by Gary Olson
Last August, our Nobel Peace Prize laureate, President Barack Obama, admitted that “we tortured some folks,” but then added, this is “not who we are.” At best, his statement was a half-truth.
First, it’s not “some” folks but massive numbers over a long and sordid history. State-sponsored torture has been an implement in the imperialist toolbox at least since the early 20th century when U.S. troops employed the “water cure” during the U.S. conquest of the Philippines.
Alfred McCoy’s Torture and Impunity, published in 2012, is only one book in voluminous scholarly literature confirming that from the early 1950s to the present, the U.S. government has been the principal purveyor of direct and indirect torture around the globe. This background of torture in service to empire is the critical missing piece in the U.S. Senate Intelligence Committee’s revelations of Oval Office-sanctioned CIA depravity.
A few examples include the U.S. Army School of the Americas in Fort Benning, Ga., which trained Latin American soldiers in torture (graduates returned to Central America and conducted wholesale barbarism); the CIA’s widespread torture program under Operation Phoenix in Vietnam; and the infamous Operation Condor in the 1970s where as many as 60,000 Latin Americans were kidnapped, tortured, and murdered. The CIA provided technical, financial, and coordination support to the governments carrying out the program.
Recall that the Nuremberg laws, under which high-level Nazi officials were prosecuted in 1945–46, established the principle that heads of state and other responsible government officials who committed acts that constitute crimes were not relieved from responsibility under international law. The torture statute of the federal War Crimes Act defines torture as an “act intended to inflict pain or suffering upon another person within his custody or physical control.” Under international law, the torturer is defined as hostis humani generis, the enemy of mankind.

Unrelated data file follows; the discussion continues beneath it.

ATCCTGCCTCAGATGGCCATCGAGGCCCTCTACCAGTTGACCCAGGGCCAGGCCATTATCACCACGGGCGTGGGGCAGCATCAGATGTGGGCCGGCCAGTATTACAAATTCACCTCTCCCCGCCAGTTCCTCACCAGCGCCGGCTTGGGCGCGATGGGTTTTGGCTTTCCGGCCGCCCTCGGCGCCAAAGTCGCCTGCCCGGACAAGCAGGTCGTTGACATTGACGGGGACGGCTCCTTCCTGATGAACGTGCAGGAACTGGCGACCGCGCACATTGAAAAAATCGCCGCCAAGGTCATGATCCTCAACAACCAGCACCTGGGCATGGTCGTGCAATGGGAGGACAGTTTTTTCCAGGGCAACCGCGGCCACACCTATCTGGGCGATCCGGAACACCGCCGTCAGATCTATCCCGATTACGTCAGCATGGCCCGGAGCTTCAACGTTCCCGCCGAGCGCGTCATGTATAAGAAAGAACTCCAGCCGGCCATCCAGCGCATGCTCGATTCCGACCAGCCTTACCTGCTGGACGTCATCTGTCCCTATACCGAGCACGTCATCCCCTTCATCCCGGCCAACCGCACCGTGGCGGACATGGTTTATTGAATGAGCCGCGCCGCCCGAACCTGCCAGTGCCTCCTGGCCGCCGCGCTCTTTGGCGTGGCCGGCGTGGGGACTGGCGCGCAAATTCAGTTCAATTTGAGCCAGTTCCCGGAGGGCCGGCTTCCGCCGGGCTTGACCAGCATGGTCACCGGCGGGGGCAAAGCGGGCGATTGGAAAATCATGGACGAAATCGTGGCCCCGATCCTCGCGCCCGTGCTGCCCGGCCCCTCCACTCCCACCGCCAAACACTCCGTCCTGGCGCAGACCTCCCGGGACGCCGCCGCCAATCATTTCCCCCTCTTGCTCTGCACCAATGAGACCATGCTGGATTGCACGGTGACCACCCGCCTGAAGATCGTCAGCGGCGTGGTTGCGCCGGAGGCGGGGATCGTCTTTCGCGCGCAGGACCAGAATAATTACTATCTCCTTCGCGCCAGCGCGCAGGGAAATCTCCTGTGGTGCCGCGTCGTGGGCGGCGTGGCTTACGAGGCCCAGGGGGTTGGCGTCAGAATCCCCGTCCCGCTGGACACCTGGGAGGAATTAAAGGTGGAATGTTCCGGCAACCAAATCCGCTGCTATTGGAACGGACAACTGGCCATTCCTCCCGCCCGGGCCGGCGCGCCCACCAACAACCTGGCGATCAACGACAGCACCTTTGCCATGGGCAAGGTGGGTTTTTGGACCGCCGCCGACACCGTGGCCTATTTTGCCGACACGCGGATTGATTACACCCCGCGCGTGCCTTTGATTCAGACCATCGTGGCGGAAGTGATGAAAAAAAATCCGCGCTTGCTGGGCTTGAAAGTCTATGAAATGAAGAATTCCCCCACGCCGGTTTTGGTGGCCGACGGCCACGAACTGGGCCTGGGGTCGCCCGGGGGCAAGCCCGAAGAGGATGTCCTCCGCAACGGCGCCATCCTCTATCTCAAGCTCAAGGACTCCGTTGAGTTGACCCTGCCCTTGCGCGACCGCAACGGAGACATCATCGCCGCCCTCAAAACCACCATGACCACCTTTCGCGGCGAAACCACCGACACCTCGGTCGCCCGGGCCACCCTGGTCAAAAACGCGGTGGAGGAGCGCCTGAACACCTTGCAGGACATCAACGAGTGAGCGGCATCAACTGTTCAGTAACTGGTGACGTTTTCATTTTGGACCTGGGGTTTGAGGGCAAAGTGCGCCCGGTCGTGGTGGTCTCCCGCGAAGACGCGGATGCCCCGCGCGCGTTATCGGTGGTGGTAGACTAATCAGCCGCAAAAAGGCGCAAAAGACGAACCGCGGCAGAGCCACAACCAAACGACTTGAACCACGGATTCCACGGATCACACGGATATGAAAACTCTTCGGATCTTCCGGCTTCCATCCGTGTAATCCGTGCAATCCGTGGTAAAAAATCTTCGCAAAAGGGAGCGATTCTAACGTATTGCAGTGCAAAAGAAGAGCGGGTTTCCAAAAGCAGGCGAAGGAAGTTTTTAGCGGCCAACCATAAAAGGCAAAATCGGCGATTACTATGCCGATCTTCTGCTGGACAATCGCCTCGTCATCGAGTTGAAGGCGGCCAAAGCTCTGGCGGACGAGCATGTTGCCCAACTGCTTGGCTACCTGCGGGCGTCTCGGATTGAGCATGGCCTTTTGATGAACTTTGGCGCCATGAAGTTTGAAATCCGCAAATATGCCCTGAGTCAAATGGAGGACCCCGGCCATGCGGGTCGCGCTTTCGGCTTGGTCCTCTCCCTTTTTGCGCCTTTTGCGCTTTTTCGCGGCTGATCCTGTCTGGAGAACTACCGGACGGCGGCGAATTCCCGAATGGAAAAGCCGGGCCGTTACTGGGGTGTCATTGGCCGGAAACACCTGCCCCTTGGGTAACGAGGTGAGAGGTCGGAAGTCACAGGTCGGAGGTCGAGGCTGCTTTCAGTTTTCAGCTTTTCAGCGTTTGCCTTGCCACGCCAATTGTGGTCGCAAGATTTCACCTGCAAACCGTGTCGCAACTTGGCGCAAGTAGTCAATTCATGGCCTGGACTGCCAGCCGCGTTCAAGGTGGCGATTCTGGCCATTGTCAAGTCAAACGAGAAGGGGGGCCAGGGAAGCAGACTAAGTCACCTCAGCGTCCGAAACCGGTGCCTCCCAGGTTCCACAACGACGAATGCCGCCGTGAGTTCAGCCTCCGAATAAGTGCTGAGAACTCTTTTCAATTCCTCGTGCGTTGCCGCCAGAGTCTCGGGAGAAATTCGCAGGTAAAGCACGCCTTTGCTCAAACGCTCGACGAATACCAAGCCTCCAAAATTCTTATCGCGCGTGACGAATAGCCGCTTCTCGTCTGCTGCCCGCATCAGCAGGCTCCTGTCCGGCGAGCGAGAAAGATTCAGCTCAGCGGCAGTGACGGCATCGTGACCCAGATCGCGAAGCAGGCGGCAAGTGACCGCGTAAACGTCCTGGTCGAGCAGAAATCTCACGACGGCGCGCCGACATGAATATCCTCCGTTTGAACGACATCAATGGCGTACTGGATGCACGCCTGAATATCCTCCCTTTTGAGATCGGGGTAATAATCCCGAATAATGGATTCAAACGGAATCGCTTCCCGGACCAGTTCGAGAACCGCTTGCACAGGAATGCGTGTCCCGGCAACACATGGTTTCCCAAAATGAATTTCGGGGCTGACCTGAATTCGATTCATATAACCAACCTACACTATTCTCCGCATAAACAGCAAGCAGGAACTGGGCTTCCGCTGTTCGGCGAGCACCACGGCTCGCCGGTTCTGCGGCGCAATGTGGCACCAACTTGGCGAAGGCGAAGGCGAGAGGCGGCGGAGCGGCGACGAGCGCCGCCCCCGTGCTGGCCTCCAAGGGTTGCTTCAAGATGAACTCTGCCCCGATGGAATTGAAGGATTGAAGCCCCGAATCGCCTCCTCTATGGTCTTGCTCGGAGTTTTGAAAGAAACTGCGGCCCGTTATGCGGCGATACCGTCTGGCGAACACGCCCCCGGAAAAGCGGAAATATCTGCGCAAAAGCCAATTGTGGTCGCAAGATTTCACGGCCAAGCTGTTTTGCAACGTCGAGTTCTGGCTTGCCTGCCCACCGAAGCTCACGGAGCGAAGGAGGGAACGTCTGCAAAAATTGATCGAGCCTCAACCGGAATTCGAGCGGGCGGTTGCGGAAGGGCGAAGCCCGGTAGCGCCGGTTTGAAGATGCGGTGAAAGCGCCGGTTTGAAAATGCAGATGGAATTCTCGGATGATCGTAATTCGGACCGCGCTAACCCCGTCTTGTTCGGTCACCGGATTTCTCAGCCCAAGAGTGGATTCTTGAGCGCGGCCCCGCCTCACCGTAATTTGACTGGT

And J. Wells Dixon of the Center for Constitutional Rights reminds us that “Torture is a crime of universal jurisdiction”.
The 1949 Geneva Convention and Article 7 of the Convention against Torture, approved by the U.S. Senate in 1994, obligate the United States to conduct a “prompt and impartial investigation” of any citizen suspected of engaging in torture. Further, it states, “No exceptional circumstances whatsoever, whether a state of war or a threat of war, internal political instability, or any other public emergency, may be invoked as a justification for torture.”
No exemptions are listed for nations claiming to be “exceptional” and therefore not subject to the laws and moral standards applicable to everyone else. Parenthetically, for his heinous crimes against humanity, Osama bin Laden should have been captured and tried before an ad hoc international tribunal in The Hague. Extra-judicial execution is not who we are.
Second, ordinary American citizens neither authorized nor carried out these heinous acts. However, we live in a society of us and them. For them, national security means doing whatever is necessary—at times, including torture—to further the interests of the one-tenth of 1 percent who own and run our country. In their endless pursuit of wealth, they seek to control the global economy, its natural resources, markets, and sources of cheap labor. And “defense” spending also functions as a gigantic public subsidy for the corporate sector. Understood in this larger context, torture is exactly who they are.
For these reasons it’s safe to assume that the political and military power of the United States will prevent the application of any universal jurisdiction for its own actions. No one in the upper chain of command will be prosecuted or held accountable by U.S. courts.
Must this be the case? Our rulers employ a tremendous amount of deception to keep us in the dark about the economic and geopolitical motives behind U.S. foreign policy. They fear that if the American people know even a fraction of the crimes done to other human beings—and on behalf of whose interests—it would awaken their nascent sense of empathy.
Whether our rulers’ fears are warranted remains to be seen. Torture and other crimes against humanity won’t end until the American people demand that the global empire be dismantled and we reclaim our democracy. The whole world is watching.
by Gary Olson
Gary is a professor in the political science department at Moravian College.
(Essays express the ideas of the individual authors and do not necessarily represent the views of the Alliance.)